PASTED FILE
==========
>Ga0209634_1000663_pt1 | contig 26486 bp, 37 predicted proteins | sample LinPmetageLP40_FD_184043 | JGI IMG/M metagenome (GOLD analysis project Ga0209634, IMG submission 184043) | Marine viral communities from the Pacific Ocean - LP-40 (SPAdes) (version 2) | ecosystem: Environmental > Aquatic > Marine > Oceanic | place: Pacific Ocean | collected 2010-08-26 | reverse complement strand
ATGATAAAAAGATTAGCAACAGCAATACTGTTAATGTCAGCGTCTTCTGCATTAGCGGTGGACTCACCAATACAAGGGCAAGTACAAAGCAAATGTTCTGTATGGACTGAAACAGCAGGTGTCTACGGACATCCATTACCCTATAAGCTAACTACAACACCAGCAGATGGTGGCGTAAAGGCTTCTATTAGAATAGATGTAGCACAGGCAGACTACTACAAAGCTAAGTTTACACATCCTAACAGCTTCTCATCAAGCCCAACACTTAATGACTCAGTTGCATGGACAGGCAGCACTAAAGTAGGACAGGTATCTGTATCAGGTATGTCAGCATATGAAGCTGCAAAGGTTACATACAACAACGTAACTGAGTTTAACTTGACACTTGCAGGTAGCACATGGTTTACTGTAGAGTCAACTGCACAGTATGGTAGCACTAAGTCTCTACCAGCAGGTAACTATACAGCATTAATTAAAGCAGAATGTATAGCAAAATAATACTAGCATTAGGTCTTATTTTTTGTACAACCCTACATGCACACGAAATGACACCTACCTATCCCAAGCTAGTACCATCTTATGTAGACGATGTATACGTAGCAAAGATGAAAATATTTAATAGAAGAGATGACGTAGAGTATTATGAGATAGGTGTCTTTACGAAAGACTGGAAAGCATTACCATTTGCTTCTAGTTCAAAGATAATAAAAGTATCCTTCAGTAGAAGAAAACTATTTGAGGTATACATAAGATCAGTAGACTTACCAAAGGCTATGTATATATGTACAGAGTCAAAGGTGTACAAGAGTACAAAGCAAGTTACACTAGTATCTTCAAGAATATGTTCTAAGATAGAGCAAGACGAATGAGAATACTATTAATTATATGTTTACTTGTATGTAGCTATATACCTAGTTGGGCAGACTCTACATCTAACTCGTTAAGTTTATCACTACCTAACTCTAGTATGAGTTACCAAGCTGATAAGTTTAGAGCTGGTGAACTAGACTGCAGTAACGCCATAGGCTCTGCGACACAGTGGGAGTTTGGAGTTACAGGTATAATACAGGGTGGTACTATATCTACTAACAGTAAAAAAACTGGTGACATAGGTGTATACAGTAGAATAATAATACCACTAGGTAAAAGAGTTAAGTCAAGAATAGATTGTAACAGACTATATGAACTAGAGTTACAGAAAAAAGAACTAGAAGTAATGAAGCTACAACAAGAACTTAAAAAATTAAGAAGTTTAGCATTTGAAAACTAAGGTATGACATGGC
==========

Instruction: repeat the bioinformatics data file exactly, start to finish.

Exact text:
>Ga0209634_1000663_pt1 | contig 26486 bp, 37 predicted proteins | sample LinPmetageLP40_FD_184043 | JGI IMG/M metagenome (GOLD analysis project Ga0209634, IMG submission 184043) | Marine viral communities from the Pacific Ocean - LP-40 (SPAdes) (version 2) | ecosystem: Environmental > Aquatic > Marine > Oceanic | place: Pacific Ocean | collected 2010-08-26 | reverse complement strand
ATGATAAAAAGATTAGCAACAGCAATACTGTTAATGTCAGCGTCTTCTGCATTAGCGGTGGACTCACCAATACAAGGGCAAGTACAAAGCAAATGTTCTGTATGGACTGAAACAGCAGGTGTCTACGGACATCCATTACCCTATAAGCTAACTACAACACCAGCAGATGGTGGCGTAAAGGCTTCTATTAGAATAGATGTAGCACAGGCAGACTACTACAAAGCTAAGTTTACACATCCTAACAGCTTCTCATCAAGCCCAACACTTAATGACTCAGTTGCATGGACAGGCAGCACTAAAGTAGGACAGGTATCTGTATCAGGTATGTCAGCATATGAAGCTGCAAAGGTTACATACAACAACGTAACTGAGTTTAACTTGACACTTGCAGGTAGCACATGGTTTACTGTAGAGTCAACTGCACAGTATGGTAGCACTAAGTCTCTACCAGCAGGTAACTATACAGCATTAATTAAAGCAGAATGTATAGCAAAATAATACTAGCATTAGGTCTTATTTTTTGTACAACCCTACATGCACACGAAATGACACCTACCTATCCCAAGCTAGTACCATCTTATGTAGACGATGTATACGTAGCAAAGATGAAAATATTTAATAGAAGAGATGACGTAGAGTATTATGAGATAGGTGTCTTTACGAAAGACTGGAAAGCATTACCATTTGCTTCTAGTTCAAAGATAATAAAAGTATCCTTCAGTAGAAGAAAACTATTTGAGGTATACATAAGATCAGTAGACTTACCAAAGGCTATGTATATATGTACAGAGTCAAAGGTGTACAAGAGTACAAAGCAAGTTACACTAGTATCTTCAAGAATATGTTCTAAGATAGAGCAAGACGAATGAGAATACTATTAATTATATGTTTACTTGTATGTAGCTATATACCTAGTTGGGCAGACTCTACATCTAACTCGTTAAGTTTATCACTACCTAACTCTAGTATGAGTTACCAAGCTGATAAGTTTAGAGCTGGTGAACTAGACTGCAGTAACGCCATAGGCTCTGCGACACAGTGGGAGTTTGGAGTTACAGGTATAATACAGGGTGGTACTATATCTACTAACAGTAAAAAAACTGGTGACATAGGTGTATACAGTAGAATAATAATACCACTAGGTAAAAGAGTTAAGTCAAGAATAGATTGTAACAGACTATATGAACTAGAGTTACAGAAAAAAGAACTAGAAGTAATGAAGCTACAACAAGAACTTAAAAAATTAAGAAGTTTAGCATTTGAAAACTAAGGTATGACATGGC